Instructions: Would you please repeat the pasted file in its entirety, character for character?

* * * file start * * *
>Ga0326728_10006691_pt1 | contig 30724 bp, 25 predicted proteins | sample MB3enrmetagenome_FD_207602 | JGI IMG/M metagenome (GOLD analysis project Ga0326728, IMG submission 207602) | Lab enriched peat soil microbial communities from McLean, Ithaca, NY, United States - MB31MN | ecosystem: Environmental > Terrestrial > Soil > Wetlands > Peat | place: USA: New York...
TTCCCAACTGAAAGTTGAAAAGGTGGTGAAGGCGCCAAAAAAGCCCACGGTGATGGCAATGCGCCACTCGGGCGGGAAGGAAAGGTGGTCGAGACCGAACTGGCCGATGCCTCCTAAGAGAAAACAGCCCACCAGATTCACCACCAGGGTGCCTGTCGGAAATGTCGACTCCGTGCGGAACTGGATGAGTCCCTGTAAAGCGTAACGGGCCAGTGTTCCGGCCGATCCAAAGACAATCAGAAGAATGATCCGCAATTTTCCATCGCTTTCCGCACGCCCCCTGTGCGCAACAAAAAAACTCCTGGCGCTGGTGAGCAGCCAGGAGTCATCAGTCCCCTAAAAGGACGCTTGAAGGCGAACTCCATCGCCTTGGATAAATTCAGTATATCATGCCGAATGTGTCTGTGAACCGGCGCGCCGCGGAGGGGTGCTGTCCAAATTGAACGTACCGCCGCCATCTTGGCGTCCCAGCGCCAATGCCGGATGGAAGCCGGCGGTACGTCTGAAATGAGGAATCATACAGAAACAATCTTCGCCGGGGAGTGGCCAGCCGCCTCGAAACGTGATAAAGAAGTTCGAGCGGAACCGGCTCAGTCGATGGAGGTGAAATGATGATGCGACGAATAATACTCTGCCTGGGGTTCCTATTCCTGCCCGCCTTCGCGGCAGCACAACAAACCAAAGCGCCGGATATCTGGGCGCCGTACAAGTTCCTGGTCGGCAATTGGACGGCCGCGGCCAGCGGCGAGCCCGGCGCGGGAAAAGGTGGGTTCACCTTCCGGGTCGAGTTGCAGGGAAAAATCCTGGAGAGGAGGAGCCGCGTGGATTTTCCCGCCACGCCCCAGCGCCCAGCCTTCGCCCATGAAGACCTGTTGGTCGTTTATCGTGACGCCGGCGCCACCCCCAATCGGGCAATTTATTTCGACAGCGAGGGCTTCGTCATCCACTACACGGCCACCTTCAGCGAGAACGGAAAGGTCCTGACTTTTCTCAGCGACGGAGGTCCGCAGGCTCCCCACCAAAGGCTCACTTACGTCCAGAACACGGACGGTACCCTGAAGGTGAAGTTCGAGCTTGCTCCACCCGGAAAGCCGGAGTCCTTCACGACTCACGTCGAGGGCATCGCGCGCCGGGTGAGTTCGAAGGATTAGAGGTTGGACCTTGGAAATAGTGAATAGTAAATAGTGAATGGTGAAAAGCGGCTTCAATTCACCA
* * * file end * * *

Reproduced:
>Ga0326728_10006691_pt1 | contig 30724 bp, 25 predicted proteins | sample MB3enrmetagenome_FD_207602 | JGI IMG/M metagenome (GOLD analysis project Ga0326728, IMG submission 207602) | Lab enriched peat soil microbial communities from McLean, Ithaca, NY, United States - MB31MN | ecosystem: Environmental > Terrestrial > Soil > Wetlands > Peat | place: USA: New York...
TTCCCAACTGAAAGTTGAAAAGGTGGTGAAGGCGCCAAAAAAGCCCACGGTGATGGCAATGCGCCACTCGGGCGGGAAGGAAAGGTGGTCGAGACCGAACTGGCCGATGCCTCCTAAGAGAAAACAGCCCACCAGATTCACCACCAGGGTGCCTGTCGGAAATGTCGACTCCGTGCGGAACTGGATGAGTCCCTGTAAAGCGTAACGGGCCAGTGTTCCGGCCGATCCAAAGACAATCAGAAGAATGATCCGCAATTTTCCATCGCTTTCCGCACGCCCCCTGTGCGCAACAAAAAAACTCCTGGCGCTGGTGAGCAGCCAGGAGTCATCAGTCCCCTAAAAGGACGCTTGAAGGCGAACTCCATCGCCTTGGATAAATTCAGTATATCATGCCGAATGTGTCTGTGAACCGGCGCGCCGCGGAGGGGTGCTGTCCAAATTGAACGTACCGCCGCCATCTTGGCGTCCCAGCGCCAATGCCGGATGGAAGCCGGCGGTACGTCTGAAATGAGGAATCATACAGAAACAATCTTCGCCGGGGAGTGGCCAGCCGCCTCGAAACGTGATAAAGAAGTTCGAGCGGAACCGGCTCAGTCGATGGAGGTGAAATGATGATGCGACGAATAATACTCTGCCTGGGGTTCCTATTCCTGCCCGCCTTCGCGGCAGCACAACAAACCAAAGCGCCGGATATCTGGGCGCCGTACAAGTTCCTGGTCGGCAATTGGACGGCCGCGGCCAGCGGCGAGCCCGGCGCGGGAAAAGGTGGGTTCACCTTCCGGGTCGAGTTGCAGGGAAAAATCCTGGAGAGGAGGAGCCGCGTGGATTTTCCCGCCACGCCCCAGCGCCCAGCCTTCGCCCATGAAGACCTGTTGGTCGTTTATCGTGACGCCGGCGCCACCCCCAATCGGGCAATTTATTTCGACAGCGAGGGCTTCGTCATCCACTACACGGCCACCTTCAGCGAGAACGGAAAGGTCCTGACTTTTCTCAGCGACGGAGGTCCGCAGGCTCCCCACCAAAGGCTCACTTACGTCCAGAACACGGACGGTACCCTGAAGGTGAAGTTCGAGCTTGCTCCACCCGGAAAGCCGGAGTCCTTCACGACTCACGTCGAGGGCATCGCGCGCCGGGTGAGTTCGAAGGATTAGAGGTTGGACCTTGGAAATAGTGAATAGTAAATAGTGAATGGTGAAAAGCGGCTTCAATTCACCA